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Individual differences in taste perception and bitterness masking

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The unpleasant bitter taste found in many nutritious vegetables may deter people from consuming a healthy diet. We investigated individual differences in taste perception and whether these differences influence the effectiveness of bitterness masking. To test whether phenylthiocarbamide (PTC) `supertasters'

The unpleasant bitter taste found in many nutritious vegetables may deter people from consuming a healthy diet. We investigated individual differences in taste perception and whether these differences influence the effectiveness of bitterness masking. To test whether phenylthiocarbamide (PTC) `supertasters' also taste salt and sugar with greater intensity, as suggested by Bartoshuk and colleagues (2004), we infused strips of paper with salt water or sugar water. The bitterness rating of the PTC strip had a significant positive linear relationship with ratings of both the intensity of sweet and salt, but the effect sizes were very low, suggesting that the PTC strip does not give a complete picture of tasting ability. Next we investigated whether various seasonings could mask the bitter taste of vegetables and whether this varied with tasting ability. We found that sugar decreased bitterness and lemon decreased liking for vegetables of varying degrees of bitterness. The results did not differ by ability to taste any of the flavors. Therefore, even though there are remarkable individual differences in taste perception, sugar can be used to improve the initial palatability of vegetables and increase their acceptance and consumption.

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2012

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Te de boba: food, identity, and race in a multiracial suburb

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With the push towards interdisciplinary approaches, there has been tremendous growth of scholarship in the comparative ethnic studies field. From studies on multiracial people, to residential segregation, to the study of multiracial spaces, there is a lot to say about

With the push towards interdisciplinary approaches, there has been tremendous growth of scholarship in the comparative ethnic studies field. From studies on multiracial people, to residential segregation, to the study of multiracial spaces, there is a lot to say about cross-cultural experiences. “Te de Boba” explores the relationship between identity, race, and ethnicity of millennials through a food studies lens. In particular, I analyze the role of food spaces and food pathways in developing identity and conceptions of race and ethnicity. My research site consists of a small business, a boba tea shop in Baldwin Park, California: What happens when a boba shop opens up in downtown Baldwin Park, a predominantly Latinx community? How do interethnic relationships shape the structure and city landscape of Baldwin Park, and how do these experiences in turn shape self-identity among millennials? I draw from qualitative interviews, cognitive mapping, and surveys conducted within the boba shop to understand millennial identity formation in Baldwin Park. Millennials growing up in Baldwin Park experience unique relationships between cultures, foods, and lifestyles that cross ethnic and racial barriers, creating new forms of community, which I call hub cities. I develop “hub cities” as new terminology for discussing suburban spaces that foster a sense of community within suburban areas that challenges and break down popular discourse of race and ethnicity, giving way for youth creation of alternative discourses on race and ethnicity, consequently shaping the way they form self-identity.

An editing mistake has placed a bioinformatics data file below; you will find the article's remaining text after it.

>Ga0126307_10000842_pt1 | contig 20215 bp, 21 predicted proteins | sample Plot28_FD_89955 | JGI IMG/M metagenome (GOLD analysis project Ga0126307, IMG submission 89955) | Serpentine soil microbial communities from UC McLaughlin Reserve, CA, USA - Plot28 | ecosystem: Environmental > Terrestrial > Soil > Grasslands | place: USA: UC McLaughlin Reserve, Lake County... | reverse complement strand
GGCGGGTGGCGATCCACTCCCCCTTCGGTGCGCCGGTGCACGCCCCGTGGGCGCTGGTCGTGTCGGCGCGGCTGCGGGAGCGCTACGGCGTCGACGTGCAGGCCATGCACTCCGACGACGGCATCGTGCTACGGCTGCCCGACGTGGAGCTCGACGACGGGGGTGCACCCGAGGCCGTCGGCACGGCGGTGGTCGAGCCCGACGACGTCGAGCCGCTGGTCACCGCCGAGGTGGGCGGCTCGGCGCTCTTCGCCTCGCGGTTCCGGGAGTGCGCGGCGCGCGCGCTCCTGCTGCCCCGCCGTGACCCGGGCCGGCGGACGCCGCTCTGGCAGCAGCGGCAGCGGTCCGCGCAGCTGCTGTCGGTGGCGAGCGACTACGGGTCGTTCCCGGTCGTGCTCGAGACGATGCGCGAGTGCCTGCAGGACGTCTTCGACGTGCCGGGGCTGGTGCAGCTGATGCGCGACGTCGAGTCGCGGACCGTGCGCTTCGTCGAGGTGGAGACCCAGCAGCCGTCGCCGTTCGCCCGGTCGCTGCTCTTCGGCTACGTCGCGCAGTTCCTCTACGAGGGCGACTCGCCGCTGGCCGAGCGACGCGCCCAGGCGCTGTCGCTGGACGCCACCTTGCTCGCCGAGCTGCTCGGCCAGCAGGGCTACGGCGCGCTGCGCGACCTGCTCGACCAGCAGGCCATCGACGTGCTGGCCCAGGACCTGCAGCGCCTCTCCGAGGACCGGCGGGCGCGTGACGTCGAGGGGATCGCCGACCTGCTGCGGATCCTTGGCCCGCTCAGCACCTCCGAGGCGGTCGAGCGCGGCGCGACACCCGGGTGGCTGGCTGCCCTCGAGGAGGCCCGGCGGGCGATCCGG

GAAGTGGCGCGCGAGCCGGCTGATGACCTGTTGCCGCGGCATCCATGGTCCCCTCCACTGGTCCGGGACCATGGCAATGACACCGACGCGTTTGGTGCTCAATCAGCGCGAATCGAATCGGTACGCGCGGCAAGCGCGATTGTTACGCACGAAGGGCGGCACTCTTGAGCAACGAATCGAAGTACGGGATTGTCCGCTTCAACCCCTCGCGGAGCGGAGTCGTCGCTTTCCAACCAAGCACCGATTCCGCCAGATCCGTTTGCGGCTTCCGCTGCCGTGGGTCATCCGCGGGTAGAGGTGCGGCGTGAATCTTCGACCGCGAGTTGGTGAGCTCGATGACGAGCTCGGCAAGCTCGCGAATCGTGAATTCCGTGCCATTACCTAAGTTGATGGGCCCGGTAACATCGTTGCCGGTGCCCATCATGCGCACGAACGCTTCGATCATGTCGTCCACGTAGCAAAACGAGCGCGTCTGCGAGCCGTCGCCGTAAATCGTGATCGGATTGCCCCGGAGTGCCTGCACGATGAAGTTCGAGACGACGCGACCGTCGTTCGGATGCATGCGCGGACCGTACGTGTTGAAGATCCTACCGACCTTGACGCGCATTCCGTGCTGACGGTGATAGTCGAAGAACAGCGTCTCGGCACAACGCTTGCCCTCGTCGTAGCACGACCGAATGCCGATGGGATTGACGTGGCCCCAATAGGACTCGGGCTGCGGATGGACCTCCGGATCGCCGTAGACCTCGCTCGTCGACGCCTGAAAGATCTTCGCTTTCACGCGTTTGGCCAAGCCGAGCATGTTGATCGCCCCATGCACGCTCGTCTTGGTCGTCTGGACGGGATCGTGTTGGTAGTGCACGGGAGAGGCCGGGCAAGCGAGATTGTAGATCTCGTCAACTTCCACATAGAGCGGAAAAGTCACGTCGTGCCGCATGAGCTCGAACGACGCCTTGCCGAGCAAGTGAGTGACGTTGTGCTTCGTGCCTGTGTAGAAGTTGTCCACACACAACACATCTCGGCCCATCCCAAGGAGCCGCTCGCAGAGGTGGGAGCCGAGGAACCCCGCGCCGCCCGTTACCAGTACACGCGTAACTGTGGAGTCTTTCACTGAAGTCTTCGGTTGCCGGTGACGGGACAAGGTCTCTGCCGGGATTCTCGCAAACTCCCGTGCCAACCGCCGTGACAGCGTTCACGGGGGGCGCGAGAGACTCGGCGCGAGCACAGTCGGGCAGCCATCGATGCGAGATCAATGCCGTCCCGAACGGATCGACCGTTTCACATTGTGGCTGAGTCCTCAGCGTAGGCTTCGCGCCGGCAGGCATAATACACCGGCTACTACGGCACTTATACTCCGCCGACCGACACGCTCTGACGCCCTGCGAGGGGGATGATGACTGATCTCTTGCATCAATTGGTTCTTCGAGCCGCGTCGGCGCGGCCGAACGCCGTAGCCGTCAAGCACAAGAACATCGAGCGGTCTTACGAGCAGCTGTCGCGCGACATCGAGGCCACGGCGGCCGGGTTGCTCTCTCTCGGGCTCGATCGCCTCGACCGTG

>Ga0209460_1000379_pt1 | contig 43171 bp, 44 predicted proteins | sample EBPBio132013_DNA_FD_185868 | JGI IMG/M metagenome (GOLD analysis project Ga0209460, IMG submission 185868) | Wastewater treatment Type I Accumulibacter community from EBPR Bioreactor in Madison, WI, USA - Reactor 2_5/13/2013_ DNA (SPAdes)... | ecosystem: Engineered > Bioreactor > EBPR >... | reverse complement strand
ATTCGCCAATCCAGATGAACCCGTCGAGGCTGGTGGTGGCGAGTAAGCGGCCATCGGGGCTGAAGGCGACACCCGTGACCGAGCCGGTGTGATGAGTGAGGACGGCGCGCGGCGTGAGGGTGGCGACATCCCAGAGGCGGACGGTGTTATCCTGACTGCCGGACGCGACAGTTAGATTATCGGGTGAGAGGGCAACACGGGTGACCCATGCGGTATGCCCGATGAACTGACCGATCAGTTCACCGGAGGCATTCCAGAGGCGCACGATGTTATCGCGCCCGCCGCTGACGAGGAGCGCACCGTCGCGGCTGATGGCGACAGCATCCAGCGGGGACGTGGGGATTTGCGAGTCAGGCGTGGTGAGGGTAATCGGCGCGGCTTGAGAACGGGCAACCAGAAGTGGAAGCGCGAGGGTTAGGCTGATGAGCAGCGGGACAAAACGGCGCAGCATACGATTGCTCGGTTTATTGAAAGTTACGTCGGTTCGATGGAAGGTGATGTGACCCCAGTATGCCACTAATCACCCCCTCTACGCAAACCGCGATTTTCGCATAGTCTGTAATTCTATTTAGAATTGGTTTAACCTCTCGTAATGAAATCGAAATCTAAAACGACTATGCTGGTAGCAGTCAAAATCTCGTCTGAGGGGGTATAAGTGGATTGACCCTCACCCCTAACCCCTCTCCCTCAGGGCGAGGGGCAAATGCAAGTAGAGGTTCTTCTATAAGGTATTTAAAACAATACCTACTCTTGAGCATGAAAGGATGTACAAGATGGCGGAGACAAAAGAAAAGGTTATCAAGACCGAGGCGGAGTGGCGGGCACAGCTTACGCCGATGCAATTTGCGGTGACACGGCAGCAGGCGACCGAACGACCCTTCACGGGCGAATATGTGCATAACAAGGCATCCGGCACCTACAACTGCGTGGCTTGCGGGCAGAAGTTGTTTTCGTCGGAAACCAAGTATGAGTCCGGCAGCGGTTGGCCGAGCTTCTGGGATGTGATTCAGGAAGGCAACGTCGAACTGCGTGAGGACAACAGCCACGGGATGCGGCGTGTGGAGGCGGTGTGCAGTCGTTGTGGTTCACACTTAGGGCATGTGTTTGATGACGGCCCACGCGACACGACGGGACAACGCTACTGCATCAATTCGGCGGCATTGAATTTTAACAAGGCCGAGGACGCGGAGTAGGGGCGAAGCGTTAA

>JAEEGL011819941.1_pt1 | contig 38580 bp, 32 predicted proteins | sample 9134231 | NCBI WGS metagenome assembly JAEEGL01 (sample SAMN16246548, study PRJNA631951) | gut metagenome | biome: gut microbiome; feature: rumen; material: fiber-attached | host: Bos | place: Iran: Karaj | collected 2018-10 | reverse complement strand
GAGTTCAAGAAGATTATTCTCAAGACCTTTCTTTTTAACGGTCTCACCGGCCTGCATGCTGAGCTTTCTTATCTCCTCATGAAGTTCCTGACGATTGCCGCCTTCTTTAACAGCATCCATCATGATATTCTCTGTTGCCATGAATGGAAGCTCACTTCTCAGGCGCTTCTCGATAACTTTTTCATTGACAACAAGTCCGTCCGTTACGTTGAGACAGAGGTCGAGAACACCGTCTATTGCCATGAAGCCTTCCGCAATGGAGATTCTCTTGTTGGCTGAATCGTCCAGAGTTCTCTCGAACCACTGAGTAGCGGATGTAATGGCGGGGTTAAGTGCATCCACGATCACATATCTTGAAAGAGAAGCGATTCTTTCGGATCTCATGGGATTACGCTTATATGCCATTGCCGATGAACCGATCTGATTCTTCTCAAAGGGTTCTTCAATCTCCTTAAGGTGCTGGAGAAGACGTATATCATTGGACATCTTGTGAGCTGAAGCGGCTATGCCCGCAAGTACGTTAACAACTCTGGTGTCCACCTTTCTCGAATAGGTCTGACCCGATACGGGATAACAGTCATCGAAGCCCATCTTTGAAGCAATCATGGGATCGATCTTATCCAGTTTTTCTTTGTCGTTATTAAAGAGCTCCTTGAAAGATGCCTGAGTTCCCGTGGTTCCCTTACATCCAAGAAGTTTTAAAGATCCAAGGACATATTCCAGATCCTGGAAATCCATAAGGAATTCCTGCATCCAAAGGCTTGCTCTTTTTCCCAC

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2016